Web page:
The British company Elemental revealed its RP1 sports car at last weekend's Goodwood Festival of Speed. The RP1 is built around a carbon composite tub, and buyers have a choice of two Ford EcoBoost engines: a 180-horsepower 1.0-liter 3-cylinder or a 320-horse 2.0-liter 4-cylinder. What makes this car unique, however, is its use of Formula One-proven aerodynamics to generate downforce without the need for big wings that create drag.
Elemental refined the shape of the car using computational fluid dynamics software and wind tunnel testing, then validated it on both the track and street.
The company says that the car's aerodynamic performance is due the the downforce-generating floor and underbody.
Elemental Rp1Enlarge Photo
Made possible by a race-inspired "feet up" layout, the underbody features a machined marine plywood front splitter that guides airflow as it hits the car, and a large, aerodynamically clean central flat floor panel.
Below the driver's feet, two large front diffusers create a low-pressure area that sends underfloor air out behind the front wheels, thus creating downforce for the front of the car. This allows the Elemental to create more rear downforce without upsetting front to rear balance. Elemental uses a large double-stage rear diffuser to control the remaining rear airflow and reduce air pressure under the rear of the car.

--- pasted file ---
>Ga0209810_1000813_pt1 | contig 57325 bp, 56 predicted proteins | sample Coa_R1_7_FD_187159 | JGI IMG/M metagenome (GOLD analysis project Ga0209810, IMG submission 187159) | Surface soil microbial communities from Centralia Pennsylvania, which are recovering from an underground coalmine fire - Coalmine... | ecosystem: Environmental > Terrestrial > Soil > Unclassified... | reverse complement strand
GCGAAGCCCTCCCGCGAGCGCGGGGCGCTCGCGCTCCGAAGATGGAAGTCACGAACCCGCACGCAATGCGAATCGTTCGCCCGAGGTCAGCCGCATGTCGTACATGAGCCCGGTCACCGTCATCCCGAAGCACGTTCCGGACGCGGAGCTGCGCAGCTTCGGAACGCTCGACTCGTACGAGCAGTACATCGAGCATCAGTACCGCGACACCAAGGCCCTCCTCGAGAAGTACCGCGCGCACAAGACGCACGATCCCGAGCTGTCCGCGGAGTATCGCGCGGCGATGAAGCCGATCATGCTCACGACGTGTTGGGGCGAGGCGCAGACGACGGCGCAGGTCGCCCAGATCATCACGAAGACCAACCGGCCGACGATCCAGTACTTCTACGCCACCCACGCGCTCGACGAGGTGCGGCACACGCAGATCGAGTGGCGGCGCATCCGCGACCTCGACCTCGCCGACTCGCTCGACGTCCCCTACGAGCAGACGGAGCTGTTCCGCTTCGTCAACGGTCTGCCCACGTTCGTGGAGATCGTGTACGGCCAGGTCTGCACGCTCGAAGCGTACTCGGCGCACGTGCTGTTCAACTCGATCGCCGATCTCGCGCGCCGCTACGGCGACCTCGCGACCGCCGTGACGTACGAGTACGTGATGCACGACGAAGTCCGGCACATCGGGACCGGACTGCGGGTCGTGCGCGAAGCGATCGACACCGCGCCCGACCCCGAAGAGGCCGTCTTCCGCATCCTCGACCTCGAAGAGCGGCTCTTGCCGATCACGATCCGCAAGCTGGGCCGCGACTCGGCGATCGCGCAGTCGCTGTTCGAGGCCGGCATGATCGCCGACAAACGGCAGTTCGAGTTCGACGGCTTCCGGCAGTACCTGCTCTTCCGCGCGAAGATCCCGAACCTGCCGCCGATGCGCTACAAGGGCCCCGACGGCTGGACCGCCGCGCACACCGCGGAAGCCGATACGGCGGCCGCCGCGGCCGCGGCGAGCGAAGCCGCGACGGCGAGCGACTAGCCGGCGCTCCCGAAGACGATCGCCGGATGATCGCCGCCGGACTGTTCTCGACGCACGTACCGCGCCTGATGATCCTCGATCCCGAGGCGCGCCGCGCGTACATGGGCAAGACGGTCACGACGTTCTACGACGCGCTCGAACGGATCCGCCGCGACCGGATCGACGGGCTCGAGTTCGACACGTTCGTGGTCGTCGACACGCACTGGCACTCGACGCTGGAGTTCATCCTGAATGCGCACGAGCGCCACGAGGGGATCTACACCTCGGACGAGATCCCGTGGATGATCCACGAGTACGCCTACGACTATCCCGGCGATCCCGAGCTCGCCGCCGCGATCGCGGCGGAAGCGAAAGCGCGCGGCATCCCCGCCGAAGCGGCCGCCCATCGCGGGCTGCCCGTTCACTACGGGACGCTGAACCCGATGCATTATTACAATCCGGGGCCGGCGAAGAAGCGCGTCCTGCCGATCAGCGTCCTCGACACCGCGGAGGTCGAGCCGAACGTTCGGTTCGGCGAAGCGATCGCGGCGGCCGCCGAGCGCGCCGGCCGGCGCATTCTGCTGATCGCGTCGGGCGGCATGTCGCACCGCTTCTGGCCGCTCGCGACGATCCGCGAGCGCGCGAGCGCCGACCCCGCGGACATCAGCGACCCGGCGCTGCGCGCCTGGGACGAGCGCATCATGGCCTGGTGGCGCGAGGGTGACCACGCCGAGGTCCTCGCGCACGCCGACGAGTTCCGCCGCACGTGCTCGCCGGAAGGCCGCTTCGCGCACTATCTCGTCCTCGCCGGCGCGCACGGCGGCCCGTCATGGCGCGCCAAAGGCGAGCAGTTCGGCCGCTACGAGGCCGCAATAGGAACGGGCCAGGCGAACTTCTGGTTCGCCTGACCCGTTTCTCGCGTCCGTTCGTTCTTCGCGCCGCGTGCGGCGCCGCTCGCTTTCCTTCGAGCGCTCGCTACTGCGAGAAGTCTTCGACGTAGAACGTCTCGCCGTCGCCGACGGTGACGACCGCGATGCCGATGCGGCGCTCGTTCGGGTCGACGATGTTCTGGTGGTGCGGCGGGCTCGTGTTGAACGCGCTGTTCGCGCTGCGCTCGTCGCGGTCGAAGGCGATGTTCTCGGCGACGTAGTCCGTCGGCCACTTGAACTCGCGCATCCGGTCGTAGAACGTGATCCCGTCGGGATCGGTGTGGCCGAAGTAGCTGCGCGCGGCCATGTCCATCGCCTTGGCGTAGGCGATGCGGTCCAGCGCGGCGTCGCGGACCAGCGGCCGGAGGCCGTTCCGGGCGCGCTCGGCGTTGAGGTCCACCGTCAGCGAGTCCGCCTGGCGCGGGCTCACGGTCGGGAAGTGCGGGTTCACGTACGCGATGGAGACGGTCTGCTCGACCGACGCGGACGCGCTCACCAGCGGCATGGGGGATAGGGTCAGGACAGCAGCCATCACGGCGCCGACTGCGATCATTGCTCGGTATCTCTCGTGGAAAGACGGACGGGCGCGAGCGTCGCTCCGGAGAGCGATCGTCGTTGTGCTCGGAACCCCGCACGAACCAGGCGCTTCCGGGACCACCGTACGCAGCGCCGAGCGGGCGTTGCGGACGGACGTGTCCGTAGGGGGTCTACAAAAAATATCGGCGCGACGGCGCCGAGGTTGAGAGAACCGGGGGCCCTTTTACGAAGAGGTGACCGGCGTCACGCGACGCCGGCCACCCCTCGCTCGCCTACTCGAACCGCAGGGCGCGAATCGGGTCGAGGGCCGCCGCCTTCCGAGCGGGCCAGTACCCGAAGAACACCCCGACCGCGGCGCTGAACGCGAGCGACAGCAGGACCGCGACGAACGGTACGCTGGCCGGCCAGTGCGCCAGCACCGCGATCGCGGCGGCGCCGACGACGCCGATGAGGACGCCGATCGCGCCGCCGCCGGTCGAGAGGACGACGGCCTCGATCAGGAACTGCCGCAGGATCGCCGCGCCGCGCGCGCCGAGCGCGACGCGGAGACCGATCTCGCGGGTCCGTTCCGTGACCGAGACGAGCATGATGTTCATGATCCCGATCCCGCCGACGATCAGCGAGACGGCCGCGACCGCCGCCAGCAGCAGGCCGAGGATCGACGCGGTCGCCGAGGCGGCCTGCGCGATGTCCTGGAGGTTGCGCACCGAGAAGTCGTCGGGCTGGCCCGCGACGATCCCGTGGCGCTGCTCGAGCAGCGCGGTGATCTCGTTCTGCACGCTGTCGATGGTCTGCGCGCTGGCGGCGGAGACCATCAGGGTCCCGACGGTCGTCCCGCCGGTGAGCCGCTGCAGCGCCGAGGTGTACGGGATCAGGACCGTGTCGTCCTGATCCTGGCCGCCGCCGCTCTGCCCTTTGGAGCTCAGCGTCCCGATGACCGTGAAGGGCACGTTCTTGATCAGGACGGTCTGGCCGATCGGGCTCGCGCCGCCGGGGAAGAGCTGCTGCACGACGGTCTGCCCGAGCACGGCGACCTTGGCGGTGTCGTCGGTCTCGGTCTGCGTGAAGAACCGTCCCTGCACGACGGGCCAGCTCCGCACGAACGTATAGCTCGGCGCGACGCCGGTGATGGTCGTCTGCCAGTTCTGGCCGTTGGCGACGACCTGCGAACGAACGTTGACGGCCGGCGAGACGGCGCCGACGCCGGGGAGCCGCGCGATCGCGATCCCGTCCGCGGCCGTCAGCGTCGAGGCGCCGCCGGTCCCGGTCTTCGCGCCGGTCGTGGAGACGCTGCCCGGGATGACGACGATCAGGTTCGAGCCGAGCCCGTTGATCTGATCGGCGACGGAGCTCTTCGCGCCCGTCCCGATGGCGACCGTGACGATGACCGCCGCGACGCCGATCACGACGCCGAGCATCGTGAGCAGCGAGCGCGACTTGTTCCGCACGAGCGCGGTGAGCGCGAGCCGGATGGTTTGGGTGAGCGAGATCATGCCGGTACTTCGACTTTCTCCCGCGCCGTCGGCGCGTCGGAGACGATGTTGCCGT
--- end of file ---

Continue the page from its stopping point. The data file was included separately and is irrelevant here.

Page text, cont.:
2016 Elemental Rp1Enlarge Photo
Without air pressure below the car, the normal air pressure above the body pushes the car down onto the road, eliminating the need for big wings.
Elemental claims the RP1 is capable of generating 880 pounds of downforce at 150 mph just due to the aerodynamic design of the underbody.
At speed, the car's light weight, enabled partially by carbon fiber body panels, allows the car to have the low inertia of a lightweight car with the vertical load of a heavier vehicle due to the downforce it generates.
The company is now taking orders for the RP1 with a price of £77,250, roughly $102,624 at today's fluctuating rates. There is no mention of a plan for sales in the U.S. at this time, however.